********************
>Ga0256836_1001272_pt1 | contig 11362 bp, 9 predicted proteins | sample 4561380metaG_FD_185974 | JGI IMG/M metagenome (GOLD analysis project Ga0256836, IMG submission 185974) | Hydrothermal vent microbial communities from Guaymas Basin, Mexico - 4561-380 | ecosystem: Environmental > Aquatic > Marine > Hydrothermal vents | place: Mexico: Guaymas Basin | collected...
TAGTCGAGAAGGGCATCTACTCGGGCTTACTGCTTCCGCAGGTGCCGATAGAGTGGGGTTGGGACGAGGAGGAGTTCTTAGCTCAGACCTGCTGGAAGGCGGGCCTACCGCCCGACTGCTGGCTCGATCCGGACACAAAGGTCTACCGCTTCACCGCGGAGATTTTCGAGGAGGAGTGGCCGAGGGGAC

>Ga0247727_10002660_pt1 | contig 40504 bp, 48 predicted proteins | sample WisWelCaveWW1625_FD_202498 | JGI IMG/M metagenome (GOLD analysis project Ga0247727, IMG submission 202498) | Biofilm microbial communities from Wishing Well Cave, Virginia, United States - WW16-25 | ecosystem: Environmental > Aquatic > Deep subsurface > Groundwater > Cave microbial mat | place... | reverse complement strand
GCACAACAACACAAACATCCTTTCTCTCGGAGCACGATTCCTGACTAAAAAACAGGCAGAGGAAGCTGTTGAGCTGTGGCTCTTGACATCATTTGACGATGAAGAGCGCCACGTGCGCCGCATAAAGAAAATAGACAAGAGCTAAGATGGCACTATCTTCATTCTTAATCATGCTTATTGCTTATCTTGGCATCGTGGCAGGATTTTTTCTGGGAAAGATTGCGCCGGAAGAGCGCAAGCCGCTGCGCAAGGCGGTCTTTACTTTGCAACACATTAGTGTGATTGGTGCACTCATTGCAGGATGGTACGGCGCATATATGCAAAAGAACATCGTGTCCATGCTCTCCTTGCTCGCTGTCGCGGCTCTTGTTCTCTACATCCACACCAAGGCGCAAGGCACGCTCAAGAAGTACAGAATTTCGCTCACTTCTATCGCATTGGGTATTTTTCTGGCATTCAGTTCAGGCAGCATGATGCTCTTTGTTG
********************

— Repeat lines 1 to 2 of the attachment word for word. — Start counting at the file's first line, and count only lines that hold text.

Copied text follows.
>Ga0256836_1001272_pt1 | contig 11362 bp, 9 predicted proteins | sample 4561380metaG_FD_185974 | JGI IMG/M metagenome (GOLD analysis project Ga0256836, IMG submission 185974) | Hydrothermal vent microbial communities from Guaymas Basin, Mexico - 4561-380 | ecosystem: Environmental > Aquatic > Marine > Hydrothermal vents | place: Mexico: Guaymas Basin | collected...
TAGTCGAGAAGGGCATCTACTCGGGCTTACTGCTTCCGCAGGTGCCGATAGAGTGGGGTTGGGACGAGGAGGAGTTCTTAGCTCAGACCTGCTGGAAGGCGGGCCTACCGCCCGACTGCTGGCTCGATCCGGACACAAAGGTCTACCGCTTCACCGCGGAGATTTTCGAGGAGGAGTGGCCGAGGGGAC